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updated: 4/10/2013 1:26 PM

Dunn, Nationals both in better place now

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  • Chicago White Sox designated hitter Adam Dunn, here greeted by Washington Nationals principal owner Mark Lerner, didn't play in Tuesday's game but is expected to be in the lineup for Game 2 of the interleague series.

      Chicago White Sox designated hitter Adam Dunn, here greeted by Washington Nationals principal owner Mark Lerner, didn't play in Tuesday's game but is expected to be in the lineup for Game 2 of the interleague series.
    Associated Press

 
By Jason Reid
(c) 2013, The Washington Post

WASHINGTON -- The only thing that surprised Adam Dunn about the Washington Nationals' success is that it happened so fast. The franchise was one of baseball's worst when Dunn played here, but management's plan changed things quickly -- and left Dunn impressed.

Dunn's former club has everything needed to win for a long time, which the Chicago White Sox designated hitter and first baseman believed even before the teams began an interleague series Tuesday at Nationals Park. With so much chatter about the Nationals in baseball, Dunn couldn't help but hear some of it despite playing in the other league. The up-close Nationals experience actually is better than the hype.

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So what's the view from the visitors' dugout at Nationals Park? Hard-throwers in the rotation and bullpen, power hitters and smooth fielders throughout the lineup, a great mix of veterans and pups on the roster -- what's not to like?

"It's really easy to say now because everything's coming together, but you kind of knew it would," said Dunn, playing in Washington for the first time since leaving the Nationals as a free agent after the 2010 season.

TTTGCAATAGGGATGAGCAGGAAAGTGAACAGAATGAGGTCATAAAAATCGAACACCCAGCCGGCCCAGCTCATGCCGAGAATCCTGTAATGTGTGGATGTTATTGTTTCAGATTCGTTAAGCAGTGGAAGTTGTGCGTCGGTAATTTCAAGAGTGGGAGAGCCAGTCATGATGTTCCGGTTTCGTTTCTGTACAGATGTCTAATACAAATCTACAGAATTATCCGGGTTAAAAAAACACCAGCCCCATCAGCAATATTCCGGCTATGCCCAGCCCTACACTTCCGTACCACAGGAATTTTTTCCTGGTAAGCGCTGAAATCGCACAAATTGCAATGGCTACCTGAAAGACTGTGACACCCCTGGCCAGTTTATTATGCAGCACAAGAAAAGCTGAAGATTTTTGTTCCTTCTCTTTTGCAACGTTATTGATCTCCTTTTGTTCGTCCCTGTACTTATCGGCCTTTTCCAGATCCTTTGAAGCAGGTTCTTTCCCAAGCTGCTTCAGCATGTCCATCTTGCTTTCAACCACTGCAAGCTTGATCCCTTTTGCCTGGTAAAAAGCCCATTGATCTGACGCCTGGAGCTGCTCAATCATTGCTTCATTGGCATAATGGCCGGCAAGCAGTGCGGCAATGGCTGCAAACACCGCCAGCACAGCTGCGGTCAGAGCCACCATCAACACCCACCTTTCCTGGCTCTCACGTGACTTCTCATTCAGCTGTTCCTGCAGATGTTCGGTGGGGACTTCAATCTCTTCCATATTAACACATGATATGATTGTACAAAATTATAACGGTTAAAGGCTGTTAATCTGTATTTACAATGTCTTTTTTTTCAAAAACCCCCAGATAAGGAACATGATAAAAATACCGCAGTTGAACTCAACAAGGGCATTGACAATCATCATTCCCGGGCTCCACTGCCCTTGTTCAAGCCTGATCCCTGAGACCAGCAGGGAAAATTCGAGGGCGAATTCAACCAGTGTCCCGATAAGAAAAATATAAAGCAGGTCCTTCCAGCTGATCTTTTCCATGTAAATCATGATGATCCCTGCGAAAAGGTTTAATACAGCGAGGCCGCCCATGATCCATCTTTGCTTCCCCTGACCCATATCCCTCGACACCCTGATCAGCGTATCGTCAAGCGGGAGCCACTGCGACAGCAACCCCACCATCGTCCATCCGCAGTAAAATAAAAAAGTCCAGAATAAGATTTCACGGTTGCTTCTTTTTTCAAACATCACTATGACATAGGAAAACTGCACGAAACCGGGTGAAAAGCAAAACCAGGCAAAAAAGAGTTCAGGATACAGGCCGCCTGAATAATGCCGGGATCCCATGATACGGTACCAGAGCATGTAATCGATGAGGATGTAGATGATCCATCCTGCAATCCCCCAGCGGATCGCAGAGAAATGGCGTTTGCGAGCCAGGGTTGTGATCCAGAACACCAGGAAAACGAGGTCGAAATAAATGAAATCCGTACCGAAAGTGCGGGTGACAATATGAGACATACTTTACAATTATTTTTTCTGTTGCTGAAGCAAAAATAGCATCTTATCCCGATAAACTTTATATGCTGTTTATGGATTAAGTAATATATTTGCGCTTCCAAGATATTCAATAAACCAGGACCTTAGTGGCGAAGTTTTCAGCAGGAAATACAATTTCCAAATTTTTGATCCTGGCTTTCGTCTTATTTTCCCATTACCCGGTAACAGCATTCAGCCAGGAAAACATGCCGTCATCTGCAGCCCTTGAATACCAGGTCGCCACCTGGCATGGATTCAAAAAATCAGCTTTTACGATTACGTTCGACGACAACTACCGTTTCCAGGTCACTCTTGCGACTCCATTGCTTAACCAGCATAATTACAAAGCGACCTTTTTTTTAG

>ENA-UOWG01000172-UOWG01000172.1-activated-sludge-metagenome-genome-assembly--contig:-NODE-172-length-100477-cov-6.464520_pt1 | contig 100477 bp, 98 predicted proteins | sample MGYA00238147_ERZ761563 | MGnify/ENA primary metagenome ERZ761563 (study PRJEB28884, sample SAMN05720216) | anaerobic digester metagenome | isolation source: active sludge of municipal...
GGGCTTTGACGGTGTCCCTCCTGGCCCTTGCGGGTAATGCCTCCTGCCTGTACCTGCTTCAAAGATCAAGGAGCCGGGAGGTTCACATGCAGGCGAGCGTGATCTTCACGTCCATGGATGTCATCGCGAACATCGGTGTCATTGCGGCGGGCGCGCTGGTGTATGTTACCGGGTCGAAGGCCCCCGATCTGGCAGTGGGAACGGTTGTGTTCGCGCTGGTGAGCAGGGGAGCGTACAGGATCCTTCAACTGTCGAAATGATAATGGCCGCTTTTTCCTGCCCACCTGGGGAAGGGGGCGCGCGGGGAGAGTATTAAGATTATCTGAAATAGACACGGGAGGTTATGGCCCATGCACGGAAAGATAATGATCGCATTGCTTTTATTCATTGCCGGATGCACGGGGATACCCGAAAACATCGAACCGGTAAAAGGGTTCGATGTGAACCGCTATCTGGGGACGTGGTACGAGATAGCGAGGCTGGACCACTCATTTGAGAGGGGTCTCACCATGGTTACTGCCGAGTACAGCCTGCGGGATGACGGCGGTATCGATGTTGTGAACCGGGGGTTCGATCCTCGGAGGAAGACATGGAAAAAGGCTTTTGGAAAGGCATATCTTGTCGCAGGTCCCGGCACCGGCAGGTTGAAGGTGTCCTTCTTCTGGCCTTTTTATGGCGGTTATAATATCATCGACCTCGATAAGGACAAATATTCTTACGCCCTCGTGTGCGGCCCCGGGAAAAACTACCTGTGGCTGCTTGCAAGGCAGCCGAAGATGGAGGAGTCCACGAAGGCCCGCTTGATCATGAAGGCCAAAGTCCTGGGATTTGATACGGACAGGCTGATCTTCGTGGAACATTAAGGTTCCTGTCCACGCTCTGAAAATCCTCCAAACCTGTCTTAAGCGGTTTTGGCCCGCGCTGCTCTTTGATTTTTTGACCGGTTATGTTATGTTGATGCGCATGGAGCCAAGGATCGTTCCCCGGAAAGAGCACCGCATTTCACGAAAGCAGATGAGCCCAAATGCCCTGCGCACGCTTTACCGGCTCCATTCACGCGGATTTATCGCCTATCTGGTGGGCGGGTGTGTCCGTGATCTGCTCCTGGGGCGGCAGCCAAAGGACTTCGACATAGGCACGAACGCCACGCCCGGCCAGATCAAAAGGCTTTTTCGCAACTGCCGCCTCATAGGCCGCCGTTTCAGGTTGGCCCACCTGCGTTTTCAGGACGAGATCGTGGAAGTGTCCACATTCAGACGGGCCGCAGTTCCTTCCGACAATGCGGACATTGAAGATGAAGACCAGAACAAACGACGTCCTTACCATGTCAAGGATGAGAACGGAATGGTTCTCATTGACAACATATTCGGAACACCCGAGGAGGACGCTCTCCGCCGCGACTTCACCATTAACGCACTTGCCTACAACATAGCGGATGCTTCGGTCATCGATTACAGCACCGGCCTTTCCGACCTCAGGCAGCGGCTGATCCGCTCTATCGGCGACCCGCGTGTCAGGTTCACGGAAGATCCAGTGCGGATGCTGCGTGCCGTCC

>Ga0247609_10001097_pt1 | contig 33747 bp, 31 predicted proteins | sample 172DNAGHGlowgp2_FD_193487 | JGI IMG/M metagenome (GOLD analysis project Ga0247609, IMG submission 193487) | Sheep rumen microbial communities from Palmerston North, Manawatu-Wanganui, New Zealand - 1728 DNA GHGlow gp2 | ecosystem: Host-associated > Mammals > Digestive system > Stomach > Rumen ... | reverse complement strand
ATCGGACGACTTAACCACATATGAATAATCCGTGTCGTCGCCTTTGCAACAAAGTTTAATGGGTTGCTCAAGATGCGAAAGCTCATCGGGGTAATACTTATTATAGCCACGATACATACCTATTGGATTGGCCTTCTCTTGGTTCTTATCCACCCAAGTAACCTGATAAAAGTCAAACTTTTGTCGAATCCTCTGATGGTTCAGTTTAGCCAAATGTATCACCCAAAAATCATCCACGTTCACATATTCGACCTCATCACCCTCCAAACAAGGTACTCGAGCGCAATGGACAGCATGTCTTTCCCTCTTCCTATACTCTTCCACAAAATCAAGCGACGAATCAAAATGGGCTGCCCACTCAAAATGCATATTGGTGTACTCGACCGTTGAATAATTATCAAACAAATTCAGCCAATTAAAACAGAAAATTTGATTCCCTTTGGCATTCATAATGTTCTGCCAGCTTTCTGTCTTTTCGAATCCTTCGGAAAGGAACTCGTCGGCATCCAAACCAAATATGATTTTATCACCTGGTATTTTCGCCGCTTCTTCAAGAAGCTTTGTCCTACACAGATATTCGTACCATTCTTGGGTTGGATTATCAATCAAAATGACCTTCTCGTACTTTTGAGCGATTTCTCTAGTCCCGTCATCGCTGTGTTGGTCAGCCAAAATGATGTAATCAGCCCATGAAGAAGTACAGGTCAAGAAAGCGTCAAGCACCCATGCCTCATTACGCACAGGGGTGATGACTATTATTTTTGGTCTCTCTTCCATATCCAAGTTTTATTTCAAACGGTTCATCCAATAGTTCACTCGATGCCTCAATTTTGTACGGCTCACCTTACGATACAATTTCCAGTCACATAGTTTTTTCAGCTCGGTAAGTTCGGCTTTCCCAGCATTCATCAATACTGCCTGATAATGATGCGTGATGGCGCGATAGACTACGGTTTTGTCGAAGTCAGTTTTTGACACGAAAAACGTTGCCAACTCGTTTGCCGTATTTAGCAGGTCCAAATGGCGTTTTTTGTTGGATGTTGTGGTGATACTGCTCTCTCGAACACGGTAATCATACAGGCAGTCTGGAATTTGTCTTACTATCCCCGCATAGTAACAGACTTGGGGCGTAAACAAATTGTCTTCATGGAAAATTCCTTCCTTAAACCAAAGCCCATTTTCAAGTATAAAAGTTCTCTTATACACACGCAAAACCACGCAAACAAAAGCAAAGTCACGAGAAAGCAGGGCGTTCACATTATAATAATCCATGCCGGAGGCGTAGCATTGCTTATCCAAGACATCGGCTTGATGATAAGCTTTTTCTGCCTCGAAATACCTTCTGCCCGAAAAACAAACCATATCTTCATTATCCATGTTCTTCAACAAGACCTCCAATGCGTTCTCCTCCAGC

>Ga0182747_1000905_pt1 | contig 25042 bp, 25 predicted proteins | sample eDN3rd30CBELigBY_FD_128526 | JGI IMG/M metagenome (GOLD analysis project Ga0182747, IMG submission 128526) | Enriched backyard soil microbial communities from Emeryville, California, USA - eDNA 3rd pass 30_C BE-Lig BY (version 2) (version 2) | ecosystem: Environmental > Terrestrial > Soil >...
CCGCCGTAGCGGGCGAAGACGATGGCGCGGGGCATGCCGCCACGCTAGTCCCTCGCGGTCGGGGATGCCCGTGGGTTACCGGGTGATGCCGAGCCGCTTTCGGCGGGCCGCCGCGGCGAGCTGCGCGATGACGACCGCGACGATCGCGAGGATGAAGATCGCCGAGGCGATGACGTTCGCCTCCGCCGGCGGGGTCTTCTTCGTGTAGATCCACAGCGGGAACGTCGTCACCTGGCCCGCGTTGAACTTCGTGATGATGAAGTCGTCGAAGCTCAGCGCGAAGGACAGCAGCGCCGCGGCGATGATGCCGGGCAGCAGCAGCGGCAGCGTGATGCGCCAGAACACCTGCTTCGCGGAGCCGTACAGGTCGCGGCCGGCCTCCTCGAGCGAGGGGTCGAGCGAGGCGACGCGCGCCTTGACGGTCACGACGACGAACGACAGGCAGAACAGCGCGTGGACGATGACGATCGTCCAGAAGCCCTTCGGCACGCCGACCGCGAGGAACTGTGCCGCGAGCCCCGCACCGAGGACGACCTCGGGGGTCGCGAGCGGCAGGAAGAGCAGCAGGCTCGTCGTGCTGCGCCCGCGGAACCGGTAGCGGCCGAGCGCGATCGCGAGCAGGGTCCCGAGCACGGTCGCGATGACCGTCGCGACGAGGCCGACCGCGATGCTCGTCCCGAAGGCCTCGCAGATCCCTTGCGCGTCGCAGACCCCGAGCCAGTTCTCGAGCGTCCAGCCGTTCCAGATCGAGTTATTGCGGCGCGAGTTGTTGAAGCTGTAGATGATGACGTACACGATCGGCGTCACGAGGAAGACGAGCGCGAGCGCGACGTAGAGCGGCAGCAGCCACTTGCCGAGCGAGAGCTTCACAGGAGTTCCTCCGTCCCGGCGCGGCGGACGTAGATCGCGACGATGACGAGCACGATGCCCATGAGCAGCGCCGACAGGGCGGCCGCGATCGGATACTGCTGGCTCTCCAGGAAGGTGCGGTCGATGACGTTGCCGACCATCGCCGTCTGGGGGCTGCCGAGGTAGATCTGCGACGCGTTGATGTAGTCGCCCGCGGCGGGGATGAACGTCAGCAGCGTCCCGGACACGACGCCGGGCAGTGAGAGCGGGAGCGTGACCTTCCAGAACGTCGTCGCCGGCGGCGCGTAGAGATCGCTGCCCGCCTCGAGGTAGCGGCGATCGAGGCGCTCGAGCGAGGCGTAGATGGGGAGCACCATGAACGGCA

"Am I saying I knew they would do everything they did last year? No. But even back when I was here, there were (signs). You saw they were about to be really good in the future. You just didn't know if it was going to be the near future or the very near future. It turned out to be the very, very, very near future."Dunn's unique assessment of time aside, you get the idea.

During the second of Dunn's two seasons with the Nationals, they were a 93-loss mess. Just two seasons later, they emerged as a 98-victory force that won the National League East.

Starter Stephen Strasburg joined the rotation in Dunn's final season with the Nationals. Also, the club drafted Bryce Harper that year, "and with those guys, you could see the beginning. They were making moves."

Parting with Dunn was one of them. Dunn is a free-swinging slugger. When he connects, balls often wind up in the stands. When Dunn misses, baseball's career strikeout records have to be updated. For two years, the Nationals lived with Dunn's good (76 home runs and 208 runs batted in) and bad (376 strikeouts).

Then there was Dunn's defense at first. Let's just say he's not a Gold Glove award candidate.